This book examines the roots of contemporary environmental consciousness and action in terms of both popular experience and tradition. A wide range of geographical and thematic case-studies explore the myth, tradition and collective memory that shape our environmental thought. Containing a wealth of empirical source material, this book will be invaluable for sociologists and historians alike.

Cannabis Britannica

Empire, Trade, and Prohibition 1800-1928

Cannabis Britannica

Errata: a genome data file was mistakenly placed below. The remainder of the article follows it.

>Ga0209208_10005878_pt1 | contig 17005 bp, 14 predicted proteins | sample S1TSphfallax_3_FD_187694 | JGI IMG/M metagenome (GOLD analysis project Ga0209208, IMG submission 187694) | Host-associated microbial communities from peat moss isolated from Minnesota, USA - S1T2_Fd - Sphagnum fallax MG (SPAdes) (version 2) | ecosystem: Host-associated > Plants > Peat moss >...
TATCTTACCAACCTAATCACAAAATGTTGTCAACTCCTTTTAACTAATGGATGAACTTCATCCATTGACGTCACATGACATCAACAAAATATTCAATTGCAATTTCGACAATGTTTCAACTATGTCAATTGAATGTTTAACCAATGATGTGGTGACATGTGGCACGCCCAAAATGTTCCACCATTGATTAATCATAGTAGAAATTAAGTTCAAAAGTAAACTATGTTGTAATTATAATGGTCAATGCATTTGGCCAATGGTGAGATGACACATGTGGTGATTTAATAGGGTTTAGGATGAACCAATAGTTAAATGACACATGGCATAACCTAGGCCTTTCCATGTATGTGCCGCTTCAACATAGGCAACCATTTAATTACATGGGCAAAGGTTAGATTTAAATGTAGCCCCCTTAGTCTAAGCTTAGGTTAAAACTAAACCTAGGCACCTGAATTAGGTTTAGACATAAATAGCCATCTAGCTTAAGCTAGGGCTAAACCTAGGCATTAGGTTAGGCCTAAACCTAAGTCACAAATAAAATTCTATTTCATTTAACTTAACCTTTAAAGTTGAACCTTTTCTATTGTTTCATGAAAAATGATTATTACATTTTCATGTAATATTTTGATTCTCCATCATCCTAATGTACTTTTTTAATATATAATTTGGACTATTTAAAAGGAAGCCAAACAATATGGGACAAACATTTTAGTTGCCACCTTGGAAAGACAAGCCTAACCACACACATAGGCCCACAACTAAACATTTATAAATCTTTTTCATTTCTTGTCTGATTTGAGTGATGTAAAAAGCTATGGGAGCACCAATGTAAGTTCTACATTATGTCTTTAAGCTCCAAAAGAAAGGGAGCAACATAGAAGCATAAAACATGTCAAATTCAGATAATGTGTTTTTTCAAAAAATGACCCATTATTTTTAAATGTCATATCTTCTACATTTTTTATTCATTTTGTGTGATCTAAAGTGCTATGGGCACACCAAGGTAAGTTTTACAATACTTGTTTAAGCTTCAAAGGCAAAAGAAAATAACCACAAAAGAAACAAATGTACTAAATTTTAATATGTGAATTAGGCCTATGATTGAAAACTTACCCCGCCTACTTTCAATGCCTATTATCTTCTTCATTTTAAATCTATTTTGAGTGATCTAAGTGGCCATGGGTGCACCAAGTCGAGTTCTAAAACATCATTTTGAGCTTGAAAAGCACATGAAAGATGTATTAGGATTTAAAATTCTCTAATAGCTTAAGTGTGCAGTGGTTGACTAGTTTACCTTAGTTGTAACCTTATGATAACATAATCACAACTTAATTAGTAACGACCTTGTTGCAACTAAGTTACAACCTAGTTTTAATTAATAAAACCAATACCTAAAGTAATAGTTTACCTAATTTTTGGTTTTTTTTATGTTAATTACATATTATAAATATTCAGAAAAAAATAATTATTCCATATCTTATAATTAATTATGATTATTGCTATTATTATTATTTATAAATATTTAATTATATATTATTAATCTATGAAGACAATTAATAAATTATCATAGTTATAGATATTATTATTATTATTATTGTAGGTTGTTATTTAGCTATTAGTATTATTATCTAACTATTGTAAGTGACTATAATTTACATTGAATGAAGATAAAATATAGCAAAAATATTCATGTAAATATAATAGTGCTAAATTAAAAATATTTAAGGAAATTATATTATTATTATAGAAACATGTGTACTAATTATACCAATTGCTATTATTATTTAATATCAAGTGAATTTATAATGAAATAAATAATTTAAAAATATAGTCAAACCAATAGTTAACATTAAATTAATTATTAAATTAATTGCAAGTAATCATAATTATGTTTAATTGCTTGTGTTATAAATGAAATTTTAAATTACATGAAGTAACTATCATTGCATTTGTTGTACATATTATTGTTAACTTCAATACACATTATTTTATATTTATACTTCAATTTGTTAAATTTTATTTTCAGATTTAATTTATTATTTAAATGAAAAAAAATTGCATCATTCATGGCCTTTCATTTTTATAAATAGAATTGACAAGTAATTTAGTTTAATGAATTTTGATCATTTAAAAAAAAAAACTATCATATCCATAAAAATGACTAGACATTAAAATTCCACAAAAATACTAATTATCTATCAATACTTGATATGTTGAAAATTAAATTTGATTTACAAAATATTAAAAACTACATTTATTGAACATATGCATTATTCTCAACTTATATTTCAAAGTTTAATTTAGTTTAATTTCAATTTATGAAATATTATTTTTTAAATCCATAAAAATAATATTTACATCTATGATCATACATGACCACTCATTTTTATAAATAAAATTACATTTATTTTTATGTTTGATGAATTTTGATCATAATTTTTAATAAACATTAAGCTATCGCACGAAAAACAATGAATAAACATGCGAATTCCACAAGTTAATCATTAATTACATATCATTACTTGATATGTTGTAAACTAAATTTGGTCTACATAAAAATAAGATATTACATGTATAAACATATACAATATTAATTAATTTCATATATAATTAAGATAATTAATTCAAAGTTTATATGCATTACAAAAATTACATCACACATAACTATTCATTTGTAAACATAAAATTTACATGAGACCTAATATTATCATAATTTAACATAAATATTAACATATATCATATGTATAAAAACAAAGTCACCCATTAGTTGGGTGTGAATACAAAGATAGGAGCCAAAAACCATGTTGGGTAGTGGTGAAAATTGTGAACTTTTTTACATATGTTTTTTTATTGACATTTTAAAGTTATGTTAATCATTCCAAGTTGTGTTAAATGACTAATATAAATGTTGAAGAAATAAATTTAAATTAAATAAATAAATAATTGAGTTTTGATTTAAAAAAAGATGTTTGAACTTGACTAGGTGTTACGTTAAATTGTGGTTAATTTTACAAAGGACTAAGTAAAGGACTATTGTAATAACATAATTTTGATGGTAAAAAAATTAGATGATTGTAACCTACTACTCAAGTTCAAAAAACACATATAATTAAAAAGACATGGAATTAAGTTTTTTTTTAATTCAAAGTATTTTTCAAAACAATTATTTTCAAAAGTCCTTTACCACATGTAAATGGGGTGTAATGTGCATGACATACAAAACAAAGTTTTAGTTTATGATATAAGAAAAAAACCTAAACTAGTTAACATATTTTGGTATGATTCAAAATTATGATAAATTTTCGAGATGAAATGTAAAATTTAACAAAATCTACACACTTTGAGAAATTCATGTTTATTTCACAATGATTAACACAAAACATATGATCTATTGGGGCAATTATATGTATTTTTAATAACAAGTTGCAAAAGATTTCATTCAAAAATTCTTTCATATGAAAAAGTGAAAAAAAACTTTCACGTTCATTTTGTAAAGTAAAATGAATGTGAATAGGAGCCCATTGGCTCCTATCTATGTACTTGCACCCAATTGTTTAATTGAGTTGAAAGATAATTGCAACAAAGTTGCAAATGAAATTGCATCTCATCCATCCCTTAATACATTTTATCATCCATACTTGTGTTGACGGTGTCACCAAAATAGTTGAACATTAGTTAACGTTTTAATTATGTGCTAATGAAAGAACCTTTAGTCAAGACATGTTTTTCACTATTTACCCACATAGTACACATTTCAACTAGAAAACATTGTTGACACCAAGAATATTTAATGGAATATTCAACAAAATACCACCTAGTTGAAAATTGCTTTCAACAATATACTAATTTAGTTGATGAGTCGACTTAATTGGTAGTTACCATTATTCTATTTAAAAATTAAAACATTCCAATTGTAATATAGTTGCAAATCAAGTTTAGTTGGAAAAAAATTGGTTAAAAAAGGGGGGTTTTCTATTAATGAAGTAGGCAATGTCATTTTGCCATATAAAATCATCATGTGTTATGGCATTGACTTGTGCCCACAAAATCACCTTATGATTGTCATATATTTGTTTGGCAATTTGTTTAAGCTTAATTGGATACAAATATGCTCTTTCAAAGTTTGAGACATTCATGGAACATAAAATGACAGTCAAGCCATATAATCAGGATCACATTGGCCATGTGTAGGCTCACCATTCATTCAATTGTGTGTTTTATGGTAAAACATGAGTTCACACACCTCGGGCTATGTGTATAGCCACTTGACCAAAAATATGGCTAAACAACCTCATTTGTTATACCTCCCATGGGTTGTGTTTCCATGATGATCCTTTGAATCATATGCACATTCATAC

Cannabis Britannica explores the historical origins of the UK's legislation and regulations on cannabis preparations before 1928. It draws on published and unpublished sources from the seventeenth century onwards, from archives in the UK and India, to show how the history of cannabis and the British before the twentieth century was bound up with imperialism. James Mills argues that until the 1900s, most of the information and experience gathered by British sources were drawn from colonial contexts as imperial administrators governed and observed populations where use of cannabis was extensive and established. This is most obvious in the 1890s when British anti-opium campaigners in the House of Commons seized on the issue of Government of India excise duties on the cannabis trade in Asia in order to open up another front in their attacks on imperial administration. The result was that cannabis preparations became a matter of concern in Parliament which accordingly established the Indian Hemp Drugs Commission. The story in the twentieth century is of the momentum behind moves to include cannabis substances in domestic law and in international treaties. The latter was a matter of the diplomatic politics of imperialism, as Britain sought to defend its cannabis revenues in India against American and Egyptian interests. The domestic story focuses on the coming together of the police, the media, and the pharmaceutical industry to form misunderstandings of cannabis that forced it onto the Poisons Schedule despite the misgivings of the Home Office and of key medical professionals. The book is the first full history of the origins of the moments when cannabis first became subjected to laws and regulations in Britain.